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The full extent to which postgraduate programmes in England are being propped up by demand from international students has been revealed in a government study.
Data collected from 20 universities across the country covering seven years to 2011-12 shows that over 70 per cent of all applications for taught postgraduate courses and two thirds for research postgraduate programmes were from students outside the European Union.
Only a fifth of applications came from home students. A report on the findings published by the Department for Business Innovation and Skills also shows that the proportion of applications from UK students for taught postgraduate courses fell every year from 2008/09 to 14 per cent in 2011-12.
Institutions taking part in the research suggested the proportion of applications from UK students is likely to decline still further as a result of the introduction of higher tuition fees for undergraduate courses.
In another national study, researchers found that less than a fifth of students plan to go onto postgraduate study within six months of graduating, but 44 per cent expect to do so sometime further in the future.
Nearly a third (31 per cent) of over 103,000 final year students who answered additional questions in the National Student Survey relating to their intentions after graduating said they would definitely not, or were unlikely to, return to postgraduate study, while 25 per cent were unsure.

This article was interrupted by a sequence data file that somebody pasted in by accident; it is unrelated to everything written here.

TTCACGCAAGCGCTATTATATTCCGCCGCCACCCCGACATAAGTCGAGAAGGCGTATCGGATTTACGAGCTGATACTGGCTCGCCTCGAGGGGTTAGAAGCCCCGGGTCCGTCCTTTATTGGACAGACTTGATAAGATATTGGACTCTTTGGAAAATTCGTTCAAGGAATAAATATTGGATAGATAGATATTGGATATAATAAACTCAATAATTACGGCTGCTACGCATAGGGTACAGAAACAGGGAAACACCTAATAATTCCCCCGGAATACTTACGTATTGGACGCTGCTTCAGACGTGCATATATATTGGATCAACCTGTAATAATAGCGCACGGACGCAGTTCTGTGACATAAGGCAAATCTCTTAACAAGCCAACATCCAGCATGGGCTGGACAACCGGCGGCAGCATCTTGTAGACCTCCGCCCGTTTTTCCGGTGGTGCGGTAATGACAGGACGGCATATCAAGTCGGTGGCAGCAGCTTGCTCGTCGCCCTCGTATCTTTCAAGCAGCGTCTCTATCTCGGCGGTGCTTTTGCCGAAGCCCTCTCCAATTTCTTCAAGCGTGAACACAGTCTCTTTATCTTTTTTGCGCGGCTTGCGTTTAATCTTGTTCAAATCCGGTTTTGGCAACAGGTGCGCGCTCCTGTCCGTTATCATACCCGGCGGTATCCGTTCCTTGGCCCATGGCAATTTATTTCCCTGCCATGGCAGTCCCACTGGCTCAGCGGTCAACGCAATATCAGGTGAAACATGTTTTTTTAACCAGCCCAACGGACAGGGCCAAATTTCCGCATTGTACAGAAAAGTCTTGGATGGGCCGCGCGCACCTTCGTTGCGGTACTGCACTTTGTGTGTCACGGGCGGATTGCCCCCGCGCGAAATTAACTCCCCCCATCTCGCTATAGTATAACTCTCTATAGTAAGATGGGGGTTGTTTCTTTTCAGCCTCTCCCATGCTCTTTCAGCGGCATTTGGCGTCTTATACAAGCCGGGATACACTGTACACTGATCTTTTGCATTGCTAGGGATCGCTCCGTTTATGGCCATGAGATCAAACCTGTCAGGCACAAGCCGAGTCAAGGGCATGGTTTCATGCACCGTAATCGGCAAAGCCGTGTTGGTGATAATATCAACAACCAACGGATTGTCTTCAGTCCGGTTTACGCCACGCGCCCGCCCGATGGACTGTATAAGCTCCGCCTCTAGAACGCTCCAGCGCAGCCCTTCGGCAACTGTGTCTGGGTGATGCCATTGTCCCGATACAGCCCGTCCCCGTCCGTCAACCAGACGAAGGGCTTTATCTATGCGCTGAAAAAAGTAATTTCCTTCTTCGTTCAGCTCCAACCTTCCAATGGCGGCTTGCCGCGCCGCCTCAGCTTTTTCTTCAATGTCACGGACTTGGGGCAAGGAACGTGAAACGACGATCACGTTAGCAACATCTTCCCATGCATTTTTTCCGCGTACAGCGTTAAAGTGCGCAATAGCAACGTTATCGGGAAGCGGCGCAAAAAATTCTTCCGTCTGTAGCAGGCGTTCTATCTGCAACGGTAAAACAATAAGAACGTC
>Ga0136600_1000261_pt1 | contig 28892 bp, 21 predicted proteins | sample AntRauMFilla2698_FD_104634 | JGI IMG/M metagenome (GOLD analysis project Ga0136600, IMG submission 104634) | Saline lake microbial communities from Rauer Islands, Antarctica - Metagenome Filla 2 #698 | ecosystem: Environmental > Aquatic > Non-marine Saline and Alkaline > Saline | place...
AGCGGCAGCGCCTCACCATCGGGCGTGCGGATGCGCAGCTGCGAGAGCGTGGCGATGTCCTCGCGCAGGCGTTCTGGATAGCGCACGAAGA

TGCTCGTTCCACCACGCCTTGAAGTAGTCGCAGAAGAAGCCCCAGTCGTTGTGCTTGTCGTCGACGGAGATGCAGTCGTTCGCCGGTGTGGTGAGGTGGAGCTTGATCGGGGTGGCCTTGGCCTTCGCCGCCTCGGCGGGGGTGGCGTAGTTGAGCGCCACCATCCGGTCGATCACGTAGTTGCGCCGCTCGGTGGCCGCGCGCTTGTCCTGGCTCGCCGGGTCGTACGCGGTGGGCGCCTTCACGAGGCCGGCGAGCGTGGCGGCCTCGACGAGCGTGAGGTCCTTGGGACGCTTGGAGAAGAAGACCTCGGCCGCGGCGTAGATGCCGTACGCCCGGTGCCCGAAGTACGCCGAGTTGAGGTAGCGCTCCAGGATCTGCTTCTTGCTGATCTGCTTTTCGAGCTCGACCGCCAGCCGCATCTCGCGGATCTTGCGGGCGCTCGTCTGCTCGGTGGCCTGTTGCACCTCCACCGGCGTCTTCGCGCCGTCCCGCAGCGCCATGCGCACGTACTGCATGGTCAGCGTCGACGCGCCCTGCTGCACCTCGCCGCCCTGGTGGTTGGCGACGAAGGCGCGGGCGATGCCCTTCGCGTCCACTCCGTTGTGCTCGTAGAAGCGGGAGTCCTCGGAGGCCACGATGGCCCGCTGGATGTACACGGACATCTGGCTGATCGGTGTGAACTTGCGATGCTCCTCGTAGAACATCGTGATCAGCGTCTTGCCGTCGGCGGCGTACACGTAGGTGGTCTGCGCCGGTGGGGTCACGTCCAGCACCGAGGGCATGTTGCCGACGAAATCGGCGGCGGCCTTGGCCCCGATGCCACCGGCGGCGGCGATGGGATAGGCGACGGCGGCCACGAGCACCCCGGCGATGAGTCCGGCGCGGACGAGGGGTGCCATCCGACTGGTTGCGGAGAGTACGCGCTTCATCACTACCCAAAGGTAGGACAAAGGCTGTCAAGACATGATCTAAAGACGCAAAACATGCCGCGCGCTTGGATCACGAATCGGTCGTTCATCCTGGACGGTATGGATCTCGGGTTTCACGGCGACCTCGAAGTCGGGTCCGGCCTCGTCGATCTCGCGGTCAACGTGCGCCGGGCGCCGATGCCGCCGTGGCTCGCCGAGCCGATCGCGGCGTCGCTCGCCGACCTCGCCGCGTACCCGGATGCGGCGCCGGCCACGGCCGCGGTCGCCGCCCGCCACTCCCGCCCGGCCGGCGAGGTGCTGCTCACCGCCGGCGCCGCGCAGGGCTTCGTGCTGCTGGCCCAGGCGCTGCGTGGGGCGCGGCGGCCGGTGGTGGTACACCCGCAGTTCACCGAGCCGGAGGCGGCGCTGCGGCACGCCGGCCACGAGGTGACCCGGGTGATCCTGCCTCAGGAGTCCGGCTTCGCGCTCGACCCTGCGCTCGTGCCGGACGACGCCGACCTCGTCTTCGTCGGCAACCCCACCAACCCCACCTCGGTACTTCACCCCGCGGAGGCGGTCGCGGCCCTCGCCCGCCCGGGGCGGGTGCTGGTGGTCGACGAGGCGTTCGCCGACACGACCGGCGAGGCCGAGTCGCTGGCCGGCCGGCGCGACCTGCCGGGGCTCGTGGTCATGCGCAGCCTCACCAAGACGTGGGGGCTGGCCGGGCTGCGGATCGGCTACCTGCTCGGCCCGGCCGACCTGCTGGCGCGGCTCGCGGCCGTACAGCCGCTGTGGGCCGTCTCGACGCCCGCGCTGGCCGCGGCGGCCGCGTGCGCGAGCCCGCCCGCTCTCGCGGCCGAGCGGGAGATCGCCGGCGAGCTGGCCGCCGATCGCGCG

The findings, which are published in a report from the Higher Education Funding Council for England, will be used as a baseline for future similar studies that will chart the impact of higher fees on students’ plans as later cohorts feed through the system.
Get the full picture from HEi-know: Briefing Report 116 (Hefce report); Briefing Report 118 (BIS report)
*HEFCE has also announced the 20 successful postgraduate projects which will benefit from a new £25 million Postgraduate Support Scheme.
The scholarship programme will support 2,800 postgraduate students from disadvantaged backgrounds at 40 institutions across the UK.
The students will receive funding for financial and pastoral support, mentoring and networking, curricula change, funded studentships, work placements and a variety of bursary and loan schemes.
Among the successful projects is a Brunel University initiative which will provide 40 studentships for the Women in Engineering programme, and 20 studentships for its Industrial Master's programme.
Another project, led by Durham University, aims to create a Credit Union between staff, students and alumni. This would provide postgraduate taught master's tuition fee loans and student mobility funds.
A project at the University of Worcester will develop a taught masters course in business, whose recruitment focuses strongly on students from lower socio-economic backgrounds and low participation neighbourhoods or with disabilities. The postgraduate programme will include financial support, work experience or business start-up support for all disciplines.
David Willetts, the Universities and Science Minister, said: “Postgraduate study is good for students, good for universities, and good for the economy.
“This £25 million investment will help develop partnerships, explore different ways of financing postgraduate study, and attract students from less advantaged backgrounds to postgraduate education. It will also provide a big boost to our internationally renowned postgraduate sector.”
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